5 Things You Must Do to Complete a Short Sale

5 Things You Must Do to Complete a Short Sale

Hopefully this topic won’t be so relevant soon, but for now it is still a big issue for many people. I have helped several homeowners through this difficult process over the last couple of years. Some short sales closed relatively smoothly – others didn’t work out so well.

Here are 5 important ideas to take away from my experiences:

 1) Find an experienced Realtor to list your house. Not just any experienced Realtor, but one that has successfully closed short sale deals. If you can find one that has closed a short sale with your mortgage lender – that would be best. This can be a complicated and frustrating process. You’ll want an agent who has been through this before.

2) Put together your hardship package. Your lender is going to require current income and asset documentation (paystubs, bank statements, etc.). A valuation of your property will also be ordered. You must also write a hardship letter, detailing the circumstances that brought the need for a short sale. Don’t hold back. Tell the truth, no matter how difficult or embarrassing this might be for you. Believe it or not, lenders are not all cold and callous. There are real people on the other end, and they do understand. Here are examples that might qualify as a hardship:

• Unemployment

• Reduced income (furloughs, new job, partner’s loss of job, pay cut)

• Illness or medical emergency

• Job transfer (voluntary or involuntary)

• Divorce, separation or marital difficulties

• Exotic mortgage terms (an adjustable-rate loan)

• Military service

• Death in the family

• Incarceration

• Increased expenses and excessive debt

• Unexpected repairs or home maintenance

3) Locate your lender’s Loss Mitigation Department (workout department). This is extremely important! Do NOT call the loan officer that closed your loan. The friendly customer service rep that answers the bank’s 800# likely won’t know. You must find the office that handles Loss Mitigation (short sales, foreclosures, etc.) for your region. These are the people you need to talk with. They are the ones that handle short sales.

4) Be Proactive. Once you are working with someone in your lender’s Loss Mitigation Department, call persistently to follow up. Be polite – but be persistent. Also, be prepared to explain your scenario over and over again. Your lender might have several people working as a team, and each one might be hearing your story for the first time.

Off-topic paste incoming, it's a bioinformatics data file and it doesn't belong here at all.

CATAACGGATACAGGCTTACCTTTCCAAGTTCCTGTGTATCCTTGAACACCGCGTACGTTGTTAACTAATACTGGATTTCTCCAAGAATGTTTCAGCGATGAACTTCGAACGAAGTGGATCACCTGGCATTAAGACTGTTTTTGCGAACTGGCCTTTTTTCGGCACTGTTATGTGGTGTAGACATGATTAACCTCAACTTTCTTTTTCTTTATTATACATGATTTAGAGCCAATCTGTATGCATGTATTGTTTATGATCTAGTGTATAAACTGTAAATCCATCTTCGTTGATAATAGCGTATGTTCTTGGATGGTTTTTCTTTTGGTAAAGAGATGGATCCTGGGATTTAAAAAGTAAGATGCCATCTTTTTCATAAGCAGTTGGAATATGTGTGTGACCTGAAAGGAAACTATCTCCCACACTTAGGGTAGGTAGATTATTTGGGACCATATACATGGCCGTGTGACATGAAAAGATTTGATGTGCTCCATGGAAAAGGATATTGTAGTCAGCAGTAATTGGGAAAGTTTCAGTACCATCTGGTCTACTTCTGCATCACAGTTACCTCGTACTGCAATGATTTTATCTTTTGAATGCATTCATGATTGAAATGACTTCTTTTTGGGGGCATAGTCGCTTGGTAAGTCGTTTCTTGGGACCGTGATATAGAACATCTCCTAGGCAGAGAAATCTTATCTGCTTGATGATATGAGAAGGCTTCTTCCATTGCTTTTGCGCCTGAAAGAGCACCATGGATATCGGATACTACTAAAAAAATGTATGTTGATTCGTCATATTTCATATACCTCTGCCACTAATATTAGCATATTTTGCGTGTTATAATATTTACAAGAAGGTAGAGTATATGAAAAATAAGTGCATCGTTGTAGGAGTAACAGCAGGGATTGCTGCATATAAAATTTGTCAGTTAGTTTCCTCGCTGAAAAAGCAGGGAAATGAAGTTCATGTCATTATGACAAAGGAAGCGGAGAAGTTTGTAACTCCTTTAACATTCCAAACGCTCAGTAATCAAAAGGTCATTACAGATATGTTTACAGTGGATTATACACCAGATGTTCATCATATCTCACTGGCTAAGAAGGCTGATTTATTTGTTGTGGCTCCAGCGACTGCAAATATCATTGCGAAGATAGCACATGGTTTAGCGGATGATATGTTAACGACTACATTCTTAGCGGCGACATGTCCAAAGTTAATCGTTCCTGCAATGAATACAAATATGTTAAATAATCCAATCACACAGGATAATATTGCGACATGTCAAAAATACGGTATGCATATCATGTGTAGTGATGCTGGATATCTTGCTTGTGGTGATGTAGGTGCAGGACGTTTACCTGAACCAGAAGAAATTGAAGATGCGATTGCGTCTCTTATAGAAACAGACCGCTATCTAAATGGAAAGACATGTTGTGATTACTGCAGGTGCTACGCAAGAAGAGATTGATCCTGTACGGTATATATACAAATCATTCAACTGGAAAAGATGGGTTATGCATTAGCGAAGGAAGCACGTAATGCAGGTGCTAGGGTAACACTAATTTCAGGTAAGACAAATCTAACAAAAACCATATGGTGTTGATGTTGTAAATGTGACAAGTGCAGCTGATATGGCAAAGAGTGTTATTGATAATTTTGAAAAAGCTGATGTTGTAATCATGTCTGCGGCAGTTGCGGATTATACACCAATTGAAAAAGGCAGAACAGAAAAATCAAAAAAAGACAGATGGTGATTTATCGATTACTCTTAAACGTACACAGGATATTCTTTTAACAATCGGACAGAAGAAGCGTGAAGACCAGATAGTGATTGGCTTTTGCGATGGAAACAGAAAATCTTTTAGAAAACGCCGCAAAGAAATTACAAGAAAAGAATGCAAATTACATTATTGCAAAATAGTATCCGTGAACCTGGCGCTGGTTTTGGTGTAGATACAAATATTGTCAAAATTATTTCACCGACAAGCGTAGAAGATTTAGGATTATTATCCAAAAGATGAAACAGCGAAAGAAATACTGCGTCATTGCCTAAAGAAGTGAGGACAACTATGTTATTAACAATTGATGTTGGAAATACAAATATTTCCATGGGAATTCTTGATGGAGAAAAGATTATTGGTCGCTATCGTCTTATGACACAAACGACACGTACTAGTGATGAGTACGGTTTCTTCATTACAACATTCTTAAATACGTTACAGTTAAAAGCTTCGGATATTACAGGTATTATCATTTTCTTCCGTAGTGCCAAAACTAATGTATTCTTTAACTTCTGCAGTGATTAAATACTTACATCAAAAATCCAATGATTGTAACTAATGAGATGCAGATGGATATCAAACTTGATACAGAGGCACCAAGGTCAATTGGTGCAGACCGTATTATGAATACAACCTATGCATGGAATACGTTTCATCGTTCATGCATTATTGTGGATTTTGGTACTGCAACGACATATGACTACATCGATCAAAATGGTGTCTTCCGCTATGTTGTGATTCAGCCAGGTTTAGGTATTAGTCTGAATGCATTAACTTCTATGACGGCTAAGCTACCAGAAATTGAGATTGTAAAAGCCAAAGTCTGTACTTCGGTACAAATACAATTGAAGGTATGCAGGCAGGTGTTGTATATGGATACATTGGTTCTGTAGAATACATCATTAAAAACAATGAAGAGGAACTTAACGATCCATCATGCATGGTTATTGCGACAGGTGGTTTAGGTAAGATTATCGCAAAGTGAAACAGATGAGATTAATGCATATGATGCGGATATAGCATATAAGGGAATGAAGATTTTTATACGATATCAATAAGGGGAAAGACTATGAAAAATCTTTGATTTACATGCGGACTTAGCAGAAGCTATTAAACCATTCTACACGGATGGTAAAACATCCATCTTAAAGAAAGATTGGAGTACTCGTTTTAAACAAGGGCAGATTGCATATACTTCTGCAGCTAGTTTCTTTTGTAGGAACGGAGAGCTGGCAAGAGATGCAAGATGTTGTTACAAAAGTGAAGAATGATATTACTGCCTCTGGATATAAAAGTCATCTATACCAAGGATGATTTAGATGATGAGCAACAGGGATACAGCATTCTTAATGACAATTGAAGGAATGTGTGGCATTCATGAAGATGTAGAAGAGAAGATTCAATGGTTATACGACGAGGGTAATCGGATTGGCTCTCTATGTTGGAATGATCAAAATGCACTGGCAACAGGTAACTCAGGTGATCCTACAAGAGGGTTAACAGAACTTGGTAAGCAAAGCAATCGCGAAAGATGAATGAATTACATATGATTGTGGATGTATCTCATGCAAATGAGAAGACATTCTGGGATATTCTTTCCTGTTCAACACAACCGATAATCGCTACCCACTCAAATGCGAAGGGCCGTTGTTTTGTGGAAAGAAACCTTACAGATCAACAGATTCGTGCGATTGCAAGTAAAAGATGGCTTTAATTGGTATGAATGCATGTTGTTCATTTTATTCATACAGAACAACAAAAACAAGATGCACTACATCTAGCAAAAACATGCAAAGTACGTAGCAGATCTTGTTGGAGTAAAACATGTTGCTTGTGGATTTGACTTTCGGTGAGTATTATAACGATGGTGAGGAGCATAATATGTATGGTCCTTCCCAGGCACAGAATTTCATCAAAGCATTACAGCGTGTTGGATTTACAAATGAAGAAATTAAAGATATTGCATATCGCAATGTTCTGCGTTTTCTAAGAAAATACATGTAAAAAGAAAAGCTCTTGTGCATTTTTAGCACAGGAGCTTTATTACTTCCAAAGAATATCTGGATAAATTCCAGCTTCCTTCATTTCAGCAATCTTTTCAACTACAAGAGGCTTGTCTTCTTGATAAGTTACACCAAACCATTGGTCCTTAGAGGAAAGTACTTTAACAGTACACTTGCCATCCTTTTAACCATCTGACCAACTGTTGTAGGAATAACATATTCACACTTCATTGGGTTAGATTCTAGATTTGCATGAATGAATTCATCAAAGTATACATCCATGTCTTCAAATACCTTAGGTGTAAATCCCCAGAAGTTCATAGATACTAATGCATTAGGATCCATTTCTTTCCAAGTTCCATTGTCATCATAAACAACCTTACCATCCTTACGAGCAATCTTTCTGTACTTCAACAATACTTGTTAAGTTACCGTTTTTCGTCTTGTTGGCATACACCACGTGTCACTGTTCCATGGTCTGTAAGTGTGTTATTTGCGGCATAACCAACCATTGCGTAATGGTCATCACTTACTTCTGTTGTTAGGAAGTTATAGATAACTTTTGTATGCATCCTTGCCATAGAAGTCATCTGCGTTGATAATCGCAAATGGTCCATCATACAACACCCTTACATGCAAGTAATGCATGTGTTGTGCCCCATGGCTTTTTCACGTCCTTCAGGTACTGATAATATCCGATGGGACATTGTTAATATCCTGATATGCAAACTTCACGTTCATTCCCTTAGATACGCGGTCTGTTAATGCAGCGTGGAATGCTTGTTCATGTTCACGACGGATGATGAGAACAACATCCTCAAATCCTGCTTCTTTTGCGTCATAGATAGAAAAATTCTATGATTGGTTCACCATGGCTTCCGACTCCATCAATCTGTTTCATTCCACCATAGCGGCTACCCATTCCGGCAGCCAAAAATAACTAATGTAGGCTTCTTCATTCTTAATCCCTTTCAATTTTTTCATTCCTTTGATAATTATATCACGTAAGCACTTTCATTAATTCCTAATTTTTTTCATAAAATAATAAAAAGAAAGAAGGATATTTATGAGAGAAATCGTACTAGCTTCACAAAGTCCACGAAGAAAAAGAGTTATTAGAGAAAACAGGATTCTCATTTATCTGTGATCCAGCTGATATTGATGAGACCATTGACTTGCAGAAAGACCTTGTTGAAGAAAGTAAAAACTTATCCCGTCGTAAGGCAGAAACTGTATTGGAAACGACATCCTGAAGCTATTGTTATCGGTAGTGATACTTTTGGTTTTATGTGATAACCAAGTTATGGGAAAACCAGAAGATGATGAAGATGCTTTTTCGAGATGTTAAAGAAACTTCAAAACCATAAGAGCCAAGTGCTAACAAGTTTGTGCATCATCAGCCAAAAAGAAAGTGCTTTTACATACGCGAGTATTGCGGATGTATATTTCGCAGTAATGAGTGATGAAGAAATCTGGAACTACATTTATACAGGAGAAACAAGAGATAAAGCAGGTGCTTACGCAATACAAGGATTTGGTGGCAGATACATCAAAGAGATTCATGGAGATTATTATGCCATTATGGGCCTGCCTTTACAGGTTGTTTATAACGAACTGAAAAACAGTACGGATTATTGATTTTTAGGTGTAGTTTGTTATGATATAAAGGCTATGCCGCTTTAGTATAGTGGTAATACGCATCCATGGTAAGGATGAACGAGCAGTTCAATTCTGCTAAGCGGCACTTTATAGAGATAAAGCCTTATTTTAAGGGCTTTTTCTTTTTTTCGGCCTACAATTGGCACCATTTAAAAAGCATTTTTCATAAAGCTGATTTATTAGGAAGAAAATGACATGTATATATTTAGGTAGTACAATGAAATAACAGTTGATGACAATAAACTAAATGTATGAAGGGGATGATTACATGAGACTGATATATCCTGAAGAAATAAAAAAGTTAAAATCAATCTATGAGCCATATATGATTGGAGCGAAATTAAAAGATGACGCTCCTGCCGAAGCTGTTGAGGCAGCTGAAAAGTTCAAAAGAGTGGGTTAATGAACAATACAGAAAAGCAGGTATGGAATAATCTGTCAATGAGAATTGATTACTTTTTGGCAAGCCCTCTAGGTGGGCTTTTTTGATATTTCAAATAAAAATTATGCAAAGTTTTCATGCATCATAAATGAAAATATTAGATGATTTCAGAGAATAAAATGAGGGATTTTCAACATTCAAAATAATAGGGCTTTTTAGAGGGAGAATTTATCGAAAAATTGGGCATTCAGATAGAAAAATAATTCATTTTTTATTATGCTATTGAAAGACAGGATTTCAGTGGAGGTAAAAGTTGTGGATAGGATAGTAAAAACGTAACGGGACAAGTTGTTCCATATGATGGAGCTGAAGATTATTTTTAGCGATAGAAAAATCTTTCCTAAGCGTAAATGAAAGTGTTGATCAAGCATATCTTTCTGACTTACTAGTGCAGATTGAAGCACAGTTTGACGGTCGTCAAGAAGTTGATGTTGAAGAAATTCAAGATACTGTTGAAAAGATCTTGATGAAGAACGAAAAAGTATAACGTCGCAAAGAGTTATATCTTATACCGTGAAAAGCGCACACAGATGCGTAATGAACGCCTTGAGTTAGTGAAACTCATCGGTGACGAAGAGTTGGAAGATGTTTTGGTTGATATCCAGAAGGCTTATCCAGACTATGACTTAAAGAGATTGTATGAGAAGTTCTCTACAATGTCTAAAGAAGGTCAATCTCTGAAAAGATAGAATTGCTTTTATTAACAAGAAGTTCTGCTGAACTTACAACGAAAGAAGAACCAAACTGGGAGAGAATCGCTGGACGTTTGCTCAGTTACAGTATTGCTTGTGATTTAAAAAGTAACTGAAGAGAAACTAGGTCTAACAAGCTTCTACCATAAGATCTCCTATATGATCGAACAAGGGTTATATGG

5) Be Patient. I know this is easier said than done. The short sale process can take several months. There is a lot of work that goes into closing a short sale deal. Work patiently with your agent and your lender. Have a mindset of cooperation, even if your lender challenges you or information you send them. Work through it, and focus on the end result of selling your house.

Have you worked on or through a short sale?  Please comment if you have anything to add.

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House Hunting This Weekend? Take These With You…

The weekend is here!  Time to gas up the car, meet our Realtor, and view some homes.

But first, be sure to grab these two items before you leave:

1) House Hunting Detail List

You are likely to tour several homes during your buying process.  Keeping the details of each property straight in your mind can be difficult.  Take a sheet of paper and list all of the relevant details about the property, neighborhood, and work that needs to be done.

Better yet, contact me, and I’ll send you a detail list to use.

2) Digital Camera

What color was the bathroom tile at 123 Main St?  Did Bayview Pl have an un-obstructed water view?  Or was that Seaside Ave?

When you are looking at many homes, it is easy to have the details blend together.  Take a digital camera or smart phone to snap photos of all important features of the properties.  Also, take pictures of any areas that might require repairs & upgrading.  This will really aid in your discussions and thinking process afterwards…

Happy Hunting!

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Photos Ranked # 1 Tool

A picture is worth a thousand words. It could also be worth a few hundred thousand dollars! If you are listing your house for sale, make sure to include clear photos that show off the attractive parts of your property. Many buyers (myself included) skip over listings that don’t have pics or poorly taken shots of the house…

Annapolis Homes Info